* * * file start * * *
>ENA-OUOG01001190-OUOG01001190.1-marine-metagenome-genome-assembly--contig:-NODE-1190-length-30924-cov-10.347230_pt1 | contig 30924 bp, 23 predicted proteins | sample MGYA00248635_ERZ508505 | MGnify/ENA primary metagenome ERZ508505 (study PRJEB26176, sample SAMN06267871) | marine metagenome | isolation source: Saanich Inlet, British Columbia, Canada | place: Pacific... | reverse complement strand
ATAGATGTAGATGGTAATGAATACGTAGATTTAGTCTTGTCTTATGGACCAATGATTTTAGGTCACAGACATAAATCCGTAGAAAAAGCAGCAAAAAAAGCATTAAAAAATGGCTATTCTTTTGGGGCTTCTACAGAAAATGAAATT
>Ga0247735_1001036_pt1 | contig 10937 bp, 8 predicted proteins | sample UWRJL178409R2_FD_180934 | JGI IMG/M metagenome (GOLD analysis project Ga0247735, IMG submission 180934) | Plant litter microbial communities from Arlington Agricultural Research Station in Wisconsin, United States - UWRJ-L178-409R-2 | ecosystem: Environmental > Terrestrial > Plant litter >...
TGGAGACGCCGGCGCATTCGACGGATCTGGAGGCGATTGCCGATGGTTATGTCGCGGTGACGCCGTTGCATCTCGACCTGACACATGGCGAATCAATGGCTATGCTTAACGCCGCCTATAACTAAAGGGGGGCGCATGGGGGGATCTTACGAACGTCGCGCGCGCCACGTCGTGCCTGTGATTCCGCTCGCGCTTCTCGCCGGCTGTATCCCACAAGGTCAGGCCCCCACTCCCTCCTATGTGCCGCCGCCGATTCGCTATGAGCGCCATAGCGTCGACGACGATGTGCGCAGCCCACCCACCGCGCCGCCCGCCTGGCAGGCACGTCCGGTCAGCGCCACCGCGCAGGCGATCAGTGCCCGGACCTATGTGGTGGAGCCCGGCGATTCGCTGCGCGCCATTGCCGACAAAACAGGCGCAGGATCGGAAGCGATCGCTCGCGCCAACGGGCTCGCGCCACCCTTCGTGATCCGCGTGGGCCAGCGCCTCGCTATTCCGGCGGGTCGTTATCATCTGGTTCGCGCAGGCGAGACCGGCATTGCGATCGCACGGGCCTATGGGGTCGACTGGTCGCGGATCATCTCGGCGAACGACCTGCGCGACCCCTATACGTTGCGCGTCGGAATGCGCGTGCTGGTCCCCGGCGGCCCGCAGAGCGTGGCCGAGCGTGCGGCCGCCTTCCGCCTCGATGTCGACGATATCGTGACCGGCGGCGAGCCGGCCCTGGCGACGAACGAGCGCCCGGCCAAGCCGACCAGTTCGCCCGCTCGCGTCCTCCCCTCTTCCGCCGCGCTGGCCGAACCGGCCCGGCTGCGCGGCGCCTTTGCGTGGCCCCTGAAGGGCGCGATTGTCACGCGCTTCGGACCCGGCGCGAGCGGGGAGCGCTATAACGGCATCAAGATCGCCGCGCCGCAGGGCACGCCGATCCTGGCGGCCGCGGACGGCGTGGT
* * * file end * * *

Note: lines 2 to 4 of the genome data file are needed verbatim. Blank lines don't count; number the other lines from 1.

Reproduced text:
ATAGATGTAGATGGTAATGAATACGTAGATTTAGTCTTGTCTTATGGACCAATGATTTTAGGTCACAGACATAAATCCGTAGAAAAAGCAGCAAAAAAAGCATTAAAAAATGGCTATTCTTTTGGGGCTTCTACAGAAAATGAAATT
>Ga0247735_1001036_pt1 | contig 10937 bp, 8 predicted proteins | sample UWRJL178409R2_FD_180934 | JGI IMG/M metagenome (GOLD analysis project Ga0247735, IMG submission 180934) | Plant litter microbial communities from Arlington Agricultural Research Station in Wisconsin, United States - UWRJ-L178-409R-2 | ecosystem: Environmental > Terrestrial > Plant litter >...
TGGAGACGCCGGCGCATTCGACGGATCTGGAGGCGATTGCCGATGGTTATGTCGCGGTGACGCCGTTGCATCTCGACCTGACACATGGCGAATCAATGGCTATGCTTAACGCCGCCTATAACTAAAGGGGGGCGCATGGGGGGATCTTACGAACGTCGCGCGCGCCACGTCGTGCCTGTGATTCCGCTCGCGCTTCTCGCCGGCTGTATCCCACAAGGTCAGGCCCCCACTCCCTCCTATGTGCCGCCGCCGATTCGCTATGAGCGCCATAGCGTCGACGACGATGTGCGCAGCCCACCCACCGCGCCGCCCGCCTGGCAGGCACGTCCGGTCAGCGCCACCGCGCAGGCGATCAGTGCCCGGACCTATGTGGTGGAGCCCGGCGATTCGCTGCGCGCCATTGCCGACAAAACAGGCGCAGGATCGGAAGCGATCGCTCGCGCCAACGGGCTCGCGCCACCCTTCGTGATCCGCGTGGGCCAGCGCCTCGCTATTCCGGCGGGTCGTTATCATCTGGTTCGCGCAGGCGAGACCGGCATTGCGATCGCACGGGCCTATGGGGTCGACTGGTCGCGGATCATCTCGGCGAACGACCTGCGCGACCCCTATACGTTGCGCGTCGGAATGCGCGTGCTGGTCCCCGGCGGCCCGCAGAGCGTGGCCGAGCGTGCGGCCGCCTTCCGCCTCGATGTCGACGATATCGTGACCGGCGGCGAGCCGGCCCTGGCGACGAACGAGCGCCCGGCCAAGCCGACCAGTTCGCCCGCTCGCGTCCTCCCCTCTTCCGCCGCGCTGGCCGAACCGGCCCGGCTGCGCGGCGCCTTTGCGTGGCCCCTGAAGGGCGCGATTGTCACGCGCTTCGGACCCGGCGCGAGCGGGGAGCGCTATAACGGCATCAAGATCGCCGCGCCGCAGGGCACGCCGATCCTGGCGGCCGCGGACGGCGTGGT